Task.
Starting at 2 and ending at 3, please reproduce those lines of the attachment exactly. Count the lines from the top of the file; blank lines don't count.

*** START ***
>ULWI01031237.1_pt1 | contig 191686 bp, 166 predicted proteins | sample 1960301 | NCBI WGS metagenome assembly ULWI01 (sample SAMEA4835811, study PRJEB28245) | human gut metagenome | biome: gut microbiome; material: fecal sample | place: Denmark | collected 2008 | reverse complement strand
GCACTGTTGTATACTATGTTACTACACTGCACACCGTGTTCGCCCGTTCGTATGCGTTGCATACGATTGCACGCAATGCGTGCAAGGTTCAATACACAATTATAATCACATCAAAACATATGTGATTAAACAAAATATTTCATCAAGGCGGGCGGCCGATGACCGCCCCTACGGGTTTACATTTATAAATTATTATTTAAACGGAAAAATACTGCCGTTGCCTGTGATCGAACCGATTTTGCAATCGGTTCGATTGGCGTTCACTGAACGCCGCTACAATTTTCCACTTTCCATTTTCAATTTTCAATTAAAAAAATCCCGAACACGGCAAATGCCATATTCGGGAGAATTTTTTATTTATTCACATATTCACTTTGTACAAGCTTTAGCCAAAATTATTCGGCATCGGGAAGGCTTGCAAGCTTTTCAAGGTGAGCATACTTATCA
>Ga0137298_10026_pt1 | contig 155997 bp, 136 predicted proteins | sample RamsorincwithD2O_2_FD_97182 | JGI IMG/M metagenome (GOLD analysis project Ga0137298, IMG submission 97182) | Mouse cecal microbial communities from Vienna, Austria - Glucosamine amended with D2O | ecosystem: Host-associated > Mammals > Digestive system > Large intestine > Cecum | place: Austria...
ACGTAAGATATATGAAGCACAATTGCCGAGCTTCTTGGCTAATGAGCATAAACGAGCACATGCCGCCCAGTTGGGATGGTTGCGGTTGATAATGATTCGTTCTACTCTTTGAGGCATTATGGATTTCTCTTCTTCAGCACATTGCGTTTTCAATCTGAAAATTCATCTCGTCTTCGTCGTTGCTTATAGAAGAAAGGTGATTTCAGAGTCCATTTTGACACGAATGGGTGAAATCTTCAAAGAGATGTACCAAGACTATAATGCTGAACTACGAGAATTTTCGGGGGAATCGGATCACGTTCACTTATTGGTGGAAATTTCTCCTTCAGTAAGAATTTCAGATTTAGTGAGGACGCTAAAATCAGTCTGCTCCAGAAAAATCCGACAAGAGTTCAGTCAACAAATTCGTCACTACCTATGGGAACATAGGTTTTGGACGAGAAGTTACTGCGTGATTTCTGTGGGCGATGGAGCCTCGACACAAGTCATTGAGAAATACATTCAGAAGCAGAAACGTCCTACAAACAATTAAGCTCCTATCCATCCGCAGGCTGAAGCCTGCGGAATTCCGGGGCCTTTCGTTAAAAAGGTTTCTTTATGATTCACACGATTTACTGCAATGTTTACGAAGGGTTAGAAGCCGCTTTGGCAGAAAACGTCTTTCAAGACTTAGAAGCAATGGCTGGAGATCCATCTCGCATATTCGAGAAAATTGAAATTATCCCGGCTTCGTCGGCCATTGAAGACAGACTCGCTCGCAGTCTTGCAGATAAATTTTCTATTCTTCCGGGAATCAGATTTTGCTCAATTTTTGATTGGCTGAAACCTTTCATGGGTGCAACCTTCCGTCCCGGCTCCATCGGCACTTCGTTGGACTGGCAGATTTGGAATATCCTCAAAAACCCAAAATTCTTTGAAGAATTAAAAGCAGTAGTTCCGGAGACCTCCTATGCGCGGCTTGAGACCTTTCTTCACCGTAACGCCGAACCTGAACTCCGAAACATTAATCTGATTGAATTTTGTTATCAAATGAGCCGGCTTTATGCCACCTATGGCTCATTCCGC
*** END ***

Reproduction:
GCACTGTTGTATACTATGTTACTACACTGCACACCGTGTTCGCCCGTTCGTATGCGTTGCATACGATTGCACGCAATGCGTGCAAGGTTCAATACACAATTATAATCACATCAAAACATATGTGATTAAACAAAATATTTCATCAAGGCGGGCGGCCGATGACCGCCCCTACGGGTTTACATTTATAAATTATTATTTAAACGGAAAAATACTGCCGTTGCCTGTGATCGAACCGATTTTGCAATCGGTTCGATTGGCGTTCACTGAACGCCGCTACAATTTTCCACTTTCCATTTTCAATTTTCAATTAAAAAAATCCCGAACACGGCAAATGCCATATTCGGGAGAATTTTTTATTTATTCACATATTCACTTTGTACAAGCTTTAGCCAAAATTATTCGGCATCGGGAAGGCTTGCAAGCTTTTCAAGGTGAGCATACTTATCA
>Ga0137298_10026_pt1 | contig 155997 bp, 136 predicted proteins | sample RamsorincwithD2O_2_FD_97182 | JGI IMG/M metagenome (GOLD analysis project Ga0137298, IMG submission 97182) | Mouse cecal microbial communities from Vienna, Austria - Glucosamine amended with D2O | ecosystem: Host-associated > Mammals > Digestive system > Large intestine > Cecum | place: Austria...